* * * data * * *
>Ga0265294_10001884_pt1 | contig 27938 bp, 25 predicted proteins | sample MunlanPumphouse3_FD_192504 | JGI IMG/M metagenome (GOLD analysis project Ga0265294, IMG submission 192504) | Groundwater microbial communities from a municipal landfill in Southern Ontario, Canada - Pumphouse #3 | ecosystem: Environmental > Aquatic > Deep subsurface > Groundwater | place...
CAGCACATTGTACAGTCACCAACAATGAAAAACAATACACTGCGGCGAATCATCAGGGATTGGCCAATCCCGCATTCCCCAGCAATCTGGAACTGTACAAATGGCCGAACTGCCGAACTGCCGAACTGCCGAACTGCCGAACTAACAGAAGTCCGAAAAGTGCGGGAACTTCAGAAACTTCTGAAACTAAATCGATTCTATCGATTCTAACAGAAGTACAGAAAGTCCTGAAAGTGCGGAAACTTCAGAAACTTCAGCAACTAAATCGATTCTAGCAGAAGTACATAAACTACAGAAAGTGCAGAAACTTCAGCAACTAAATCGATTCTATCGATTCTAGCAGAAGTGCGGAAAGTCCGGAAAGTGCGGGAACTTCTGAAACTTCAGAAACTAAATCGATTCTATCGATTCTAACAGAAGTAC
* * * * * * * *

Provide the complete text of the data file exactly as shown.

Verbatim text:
>Ga0265294_10001884_pt1 | contig 27938 bp, 25 predicted proteins | sample MunlanPumphouse3_FD_192504 | JGI IMG/M metagenome (GOLD analysis project Ga0265294, IMG submission 192504) | Groundwater microbial communities from a municipal landfill in Southern Ontario, Canada - Pumphouse #3 | ecosystem: Environmental > Aquatic > Deep subsurface > Groundwater | place...
CAGCACATTGTACAGTCACCAACAATGAAAAACAATACACTGCGGCGAATCATCAGGGATTGGCCAATCCCGCATTCCCCAGCAATCTGGAACTGTACAAATGGCCGAACTGCCGAACTGCCGAACTGCCGAACTGCCGAACTAACAGAAGTCCGAAAAGTGCGGGAACTTCAGAAACTTCTGAAACTAAATCGATTCTATCGATTCTAACAGAAGTACAGAAAGTCCTGAAAGTGCGGAAACTTCAGAAACTTCAGCAACTAAATCGATTCTAGCAGAAGTACATAAACTACAGAAAGTGCAGAAACTTCAGCAACTAAATCGATTCTATCGATTCTAGCAGAAGTGCGGAAAGTCCGGAAAGTGCGGGAACTTCTGAAACTTCAGAAACTAAATCGATTCTATCGATTCTAACAGAAGTAC